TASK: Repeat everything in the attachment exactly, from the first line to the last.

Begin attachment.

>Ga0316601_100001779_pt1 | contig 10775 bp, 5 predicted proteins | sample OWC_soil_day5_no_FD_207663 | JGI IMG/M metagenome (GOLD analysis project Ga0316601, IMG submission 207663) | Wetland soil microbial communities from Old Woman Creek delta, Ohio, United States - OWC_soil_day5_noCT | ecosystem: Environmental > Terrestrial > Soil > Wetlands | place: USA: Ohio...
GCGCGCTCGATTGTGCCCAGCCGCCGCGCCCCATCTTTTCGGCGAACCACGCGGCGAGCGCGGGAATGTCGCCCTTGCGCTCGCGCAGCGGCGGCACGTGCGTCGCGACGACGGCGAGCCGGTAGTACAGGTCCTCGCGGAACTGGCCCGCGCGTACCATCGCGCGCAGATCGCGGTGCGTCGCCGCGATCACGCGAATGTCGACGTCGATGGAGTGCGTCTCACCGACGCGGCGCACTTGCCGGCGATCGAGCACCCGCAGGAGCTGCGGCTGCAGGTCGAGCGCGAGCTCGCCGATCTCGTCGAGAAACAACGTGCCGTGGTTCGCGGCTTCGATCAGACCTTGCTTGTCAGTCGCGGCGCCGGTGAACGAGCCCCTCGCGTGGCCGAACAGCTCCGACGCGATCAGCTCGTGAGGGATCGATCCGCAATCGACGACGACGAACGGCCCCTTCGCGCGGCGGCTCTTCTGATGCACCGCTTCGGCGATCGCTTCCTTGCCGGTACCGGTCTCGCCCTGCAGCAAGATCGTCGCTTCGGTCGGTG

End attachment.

>Ga0316601_100001779_pt1 | contig 10775 bp, 5 predicted proteins | sample OWC_soil_day5_no_FD_207663 | JGI IMG/M metagenome (GOLD analysis project Ga0316601, IMG submission 207663) | Wetland soil microbial communities from Old Woman Creek delta, Ohio, United States - OWC_soil_day5_noCT | ecosystem: Environmental > Terrestrial > Soil > Wetlands | place: USA: Ohio...
GCGCGCTCGATTGTGCCCAGCCGCCGCGCCCCATCTTTTCGGCGAACCACGCGGCGAGCGCGGGAATGTCGCCCTTGCGCTCGCGCAGCGGCGGCACGTGCGTCGCGACGACGGCGAGCCGGTAGTACAGGTCCTCGCGGAACTGGCCCGCGCGTACCATCGCGCGCAGATCGCGGTGCGTCGCCGCGATCACGCGAATGTCGACGTCGATGGAGTGCGTCTCACCGACGCGGCGCACTTGCCGGCGATCGAGCACCCGCAGGAGCTGCGGCTGCAGGTCGAGCGCGAGCTCGCCGATCTCGTCGAGAAACAACGTGCCGTGGTTCGCGGCTTCGATCAGACCTTGCTTGTCAGTCGCGGCGCCGGTGAACGAGCCCCTCGCGTGGCCGAACAGCTCCGACGCGATCAGCTCGTGAGGGATCGATCCGCAATCGACGACGACGAACGGCCCCTTCGCGCGGCGGCTCTTCTGATGCACCGCTTCGGCGATCGCTTCCTTGCCGGTACCGGTCTCGCCCTGCAGCAAGATCGTCGCTTCGGTCGGTG